One of Joe Biden’s top coronavirus advisers has warned that forcing drug companies to abandon intellectual property rights to Covid-19 vaccines risks backfiring if it leads to lengthy legal disputes.
Dr Anthony Fauci, the chief medical adviser to the US president, told the Financial Times that he would oppose a plan to rip up international trade rules in hopes of improve vaccine supply in the developing world if it took too long to bear fruit.
The Biden administration is expected to set out its position on intellectual property rights this week during a World Trade Organization meeting.
Fauci told the FT on Monday that he was “agnostic” about how to boost vaccine supply to developing countries. But he added: “Going back and forth, consuming time and lawyers in a legal argument about waivers — that is not the end game. People are dying around the world and we have to get vaccines into their arms in the fastest and most efficient way possible.”
The proposal to allow countries to temporarily override patent rights for Covid-19-related medical products was put forward at the WTO by India and South Africa in October. The plan was designed to help developing countries make copies of the vaccines without fear of being sued. It has been backed by almost 60 countries, more than 100 members of the US Congress and several former world leaders.
Many experts have argued that radical action is needed to supply developing countries with Covid-19 vaccines, especially with the world’s worst outbreak taking place in India, which has only fully vaccinated 2 per cent of its population.
Pharmaceutical companies have fought back, warning that there were not enough vaccine materials to open up manufacturing globally and that doing so would hinder innovation in the long run.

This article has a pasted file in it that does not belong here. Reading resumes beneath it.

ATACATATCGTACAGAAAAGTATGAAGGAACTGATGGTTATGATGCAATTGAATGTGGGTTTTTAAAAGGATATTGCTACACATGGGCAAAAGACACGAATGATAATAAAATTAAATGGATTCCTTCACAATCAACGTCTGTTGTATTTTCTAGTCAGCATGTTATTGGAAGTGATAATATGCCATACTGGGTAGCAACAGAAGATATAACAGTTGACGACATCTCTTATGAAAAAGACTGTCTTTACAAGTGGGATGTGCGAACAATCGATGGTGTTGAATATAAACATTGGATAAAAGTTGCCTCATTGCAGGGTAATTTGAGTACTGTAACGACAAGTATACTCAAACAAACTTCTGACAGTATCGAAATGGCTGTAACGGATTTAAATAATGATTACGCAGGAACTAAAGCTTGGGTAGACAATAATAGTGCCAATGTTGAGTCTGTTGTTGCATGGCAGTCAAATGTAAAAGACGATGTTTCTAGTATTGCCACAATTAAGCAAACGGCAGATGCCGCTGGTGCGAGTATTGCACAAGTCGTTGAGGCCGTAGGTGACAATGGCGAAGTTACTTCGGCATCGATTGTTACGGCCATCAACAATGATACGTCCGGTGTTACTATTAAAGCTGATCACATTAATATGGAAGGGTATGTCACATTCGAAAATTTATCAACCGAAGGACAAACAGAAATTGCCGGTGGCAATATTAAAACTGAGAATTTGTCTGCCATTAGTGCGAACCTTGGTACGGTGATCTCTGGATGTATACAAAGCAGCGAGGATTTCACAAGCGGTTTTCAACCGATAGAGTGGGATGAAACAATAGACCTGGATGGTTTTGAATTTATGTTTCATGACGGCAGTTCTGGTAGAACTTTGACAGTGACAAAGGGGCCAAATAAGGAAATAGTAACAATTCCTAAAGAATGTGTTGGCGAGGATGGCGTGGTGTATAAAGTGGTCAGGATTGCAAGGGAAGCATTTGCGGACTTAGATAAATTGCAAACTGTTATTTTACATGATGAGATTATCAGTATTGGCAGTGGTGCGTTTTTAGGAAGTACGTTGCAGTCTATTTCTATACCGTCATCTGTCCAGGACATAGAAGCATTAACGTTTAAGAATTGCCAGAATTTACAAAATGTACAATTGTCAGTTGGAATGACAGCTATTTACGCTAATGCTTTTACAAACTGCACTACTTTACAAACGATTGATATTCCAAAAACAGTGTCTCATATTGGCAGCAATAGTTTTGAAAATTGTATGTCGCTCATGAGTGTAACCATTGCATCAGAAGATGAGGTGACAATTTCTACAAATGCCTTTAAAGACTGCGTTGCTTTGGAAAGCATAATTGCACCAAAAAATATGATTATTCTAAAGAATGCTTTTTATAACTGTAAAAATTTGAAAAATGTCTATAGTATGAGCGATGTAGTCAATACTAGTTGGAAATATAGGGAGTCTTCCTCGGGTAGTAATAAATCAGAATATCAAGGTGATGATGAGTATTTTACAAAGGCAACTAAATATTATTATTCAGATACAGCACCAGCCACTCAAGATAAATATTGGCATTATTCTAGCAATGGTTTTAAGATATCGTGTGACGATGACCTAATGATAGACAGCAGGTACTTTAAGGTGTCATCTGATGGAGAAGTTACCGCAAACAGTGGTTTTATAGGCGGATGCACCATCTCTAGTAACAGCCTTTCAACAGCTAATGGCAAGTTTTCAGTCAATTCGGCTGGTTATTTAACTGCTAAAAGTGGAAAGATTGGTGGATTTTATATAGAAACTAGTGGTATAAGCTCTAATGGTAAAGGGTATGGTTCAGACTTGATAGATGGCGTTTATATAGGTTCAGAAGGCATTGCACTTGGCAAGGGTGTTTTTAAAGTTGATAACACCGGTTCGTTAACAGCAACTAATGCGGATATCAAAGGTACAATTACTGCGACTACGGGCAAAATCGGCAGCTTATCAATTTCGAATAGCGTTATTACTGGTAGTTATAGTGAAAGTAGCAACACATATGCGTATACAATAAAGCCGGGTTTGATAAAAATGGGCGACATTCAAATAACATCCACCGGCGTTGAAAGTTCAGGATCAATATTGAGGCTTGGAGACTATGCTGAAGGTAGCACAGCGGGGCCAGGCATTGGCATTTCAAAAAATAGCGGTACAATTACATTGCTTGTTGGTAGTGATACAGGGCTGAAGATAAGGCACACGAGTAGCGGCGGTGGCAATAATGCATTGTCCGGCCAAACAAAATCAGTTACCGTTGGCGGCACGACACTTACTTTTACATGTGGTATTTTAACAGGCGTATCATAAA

The companies also said a waiver would be fraught with legal complications, setting up potential conflicts with existing national laws and bilateral arrangements.
The Biden administration said last month that it was considering the waiver proposal, with Fauci reportedly a prominent backer of the idea.
But he told the FT on Monday that he was not wedded to it, and did not want anything to stand in the way of getting vaccines to the developing world more quickly.
“If you take too long, people are going to die,” he said. “There are other ways to ramp up vaccine production around the world.”
Some experts have advocated for companies to be forced or incentivised to share their technology with manufacturers, if not to give up their patents entirely.
Fauci warned however that this could mean doses would not be produced until 2023.
Instead, he said companies should be encouraged to increase production in the west and export doses, as some have begun to do.
Pfizer has reportedly shipped 10m doses to Mexico, while the White House has promised to export 60m doses of the AstraZeneca vaccine, which it has bought but which have not yet been approved for use in the US.
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